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Centre for Neuroscience in Education


More boys than girls are diagnosed with dyslexia, reading disability, ADHD, and autistic spectrum disorder (see 1 for a review of these studies). However, past research has revealed inconsistent gender differences in mathematics learning problems such as developmental dyscalculia and mathematics anxiety. We conducted two studies to investigate whether there were gender differences in developmental dyscalculia and mathematics anxiety in UK school pupils.


Study 1: Gender differences in Developmental Dyscalculia

What is Developmental Dyscalculia?

Developmental dyscalculia (hereafter referred to as dyscalculia) is a specific learning difficulty of mathematical skills. Children with dyscalculia have poor performance in mathematics but have typical reading performance, IQ and motivation levels. Approximately 3-6% of the population are affected by it. 

What does past research show?

Past studies of dyscalculia are quite difficult to compare because the studies have used different tests and different criteria to diagnose it. For example, some researchers ensure reading, language abilities and / or IQ are within the normal range in children with dyscalculia whereas other researchers only diagnose it on the basis of low mathematics scores.

One study in the Netherlands revealed that more girls than boys were diagnosed with dyscalculia. In contrast, two large studies in the US have found that more boys than girls were diagnosed. Yet, several other studies have found that equal numbers of boys and girls were diagnosed with developmental dyscalculia (see 1 for a review of these studies).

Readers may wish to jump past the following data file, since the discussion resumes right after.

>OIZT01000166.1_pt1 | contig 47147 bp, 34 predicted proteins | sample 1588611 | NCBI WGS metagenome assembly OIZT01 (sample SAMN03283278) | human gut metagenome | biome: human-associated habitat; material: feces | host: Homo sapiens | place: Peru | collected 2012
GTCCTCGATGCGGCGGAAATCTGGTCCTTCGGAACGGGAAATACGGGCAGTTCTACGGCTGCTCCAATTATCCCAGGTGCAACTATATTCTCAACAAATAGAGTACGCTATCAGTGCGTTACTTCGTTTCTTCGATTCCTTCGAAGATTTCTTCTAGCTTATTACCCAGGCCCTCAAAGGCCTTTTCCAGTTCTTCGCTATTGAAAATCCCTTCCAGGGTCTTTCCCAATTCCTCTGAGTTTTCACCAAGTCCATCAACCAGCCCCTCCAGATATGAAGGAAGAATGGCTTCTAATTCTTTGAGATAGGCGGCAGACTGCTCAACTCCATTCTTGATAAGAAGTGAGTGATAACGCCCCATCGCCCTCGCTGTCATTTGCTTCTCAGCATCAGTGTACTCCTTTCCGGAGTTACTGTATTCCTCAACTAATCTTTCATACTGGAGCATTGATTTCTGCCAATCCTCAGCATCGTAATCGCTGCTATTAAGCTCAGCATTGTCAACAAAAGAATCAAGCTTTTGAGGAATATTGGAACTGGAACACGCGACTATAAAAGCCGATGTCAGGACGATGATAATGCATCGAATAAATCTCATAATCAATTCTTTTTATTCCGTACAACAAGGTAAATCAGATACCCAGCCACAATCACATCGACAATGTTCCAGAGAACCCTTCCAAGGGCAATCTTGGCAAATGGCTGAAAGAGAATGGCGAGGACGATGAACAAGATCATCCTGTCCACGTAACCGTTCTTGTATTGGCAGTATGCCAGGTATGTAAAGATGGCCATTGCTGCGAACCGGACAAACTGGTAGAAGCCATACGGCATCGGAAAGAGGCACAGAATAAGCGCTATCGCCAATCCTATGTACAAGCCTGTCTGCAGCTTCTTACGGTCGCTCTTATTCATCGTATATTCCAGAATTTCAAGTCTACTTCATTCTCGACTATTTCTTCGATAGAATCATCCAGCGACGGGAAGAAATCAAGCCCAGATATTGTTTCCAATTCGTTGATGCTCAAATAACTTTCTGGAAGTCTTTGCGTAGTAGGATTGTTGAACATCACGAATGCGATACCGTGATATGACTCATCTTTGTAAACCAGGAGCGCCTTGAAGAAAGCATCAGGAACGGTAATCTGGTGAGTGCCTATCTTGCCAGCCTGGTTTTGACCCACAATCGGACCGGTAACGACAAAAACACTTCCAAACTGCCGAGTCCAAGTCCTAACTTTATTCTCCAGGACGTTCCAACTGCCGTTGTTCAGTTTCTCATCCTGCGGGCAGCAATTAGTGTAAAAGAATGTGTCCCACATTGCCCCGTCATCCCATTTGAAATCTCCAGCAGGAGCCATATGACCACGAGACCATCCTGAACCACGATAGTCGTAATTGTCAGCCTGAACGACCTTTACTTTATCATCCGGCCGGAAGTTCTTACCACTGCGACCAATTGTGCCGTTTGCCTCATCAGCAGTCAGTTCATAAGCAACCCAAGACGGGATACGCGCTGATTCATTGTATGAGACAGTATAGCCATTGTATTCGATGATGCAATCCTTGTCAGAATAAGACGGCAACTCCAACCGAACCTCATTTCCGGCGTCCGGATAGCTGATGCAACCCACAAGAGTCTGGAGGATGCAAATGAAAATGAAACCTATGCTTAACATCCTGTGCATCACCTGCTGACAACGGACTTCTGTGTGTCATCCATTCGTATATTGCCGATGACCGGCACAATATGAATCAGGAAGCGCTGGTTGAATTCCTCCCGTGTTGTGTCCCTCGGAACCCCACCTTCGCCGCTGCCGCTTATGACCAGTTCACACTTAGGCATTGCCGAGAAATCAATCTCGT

What did we do?

Our researchers administered maths and reading tests to 1,004 children in Years 3 and 4 of primary school. Children completed these under test-like conditions. We diagnosed dyscalculia in different ways in order to determine if the diagnostic criteria used made a difference to the gender ratio (i.e., the number of girls and boys with dyscalculia). For example, in one definition we defined dyscalculia as having mathematics scores below the average range (i.e., below 1 standard deviation below the average maths performance score) and reading performance at or above the average range (i.e., above 1 standard deviation below the average reading performance score).

What did we find?

We found that the average maths performance of girls and boys was similar. Approximately 6% of the sample were diagnosed with dyscalculia. Regardless of which diagnostic criteria we used, we found that the gender ratio of boys and girls meeting the criteria for developmental dyscalculia was 1:1.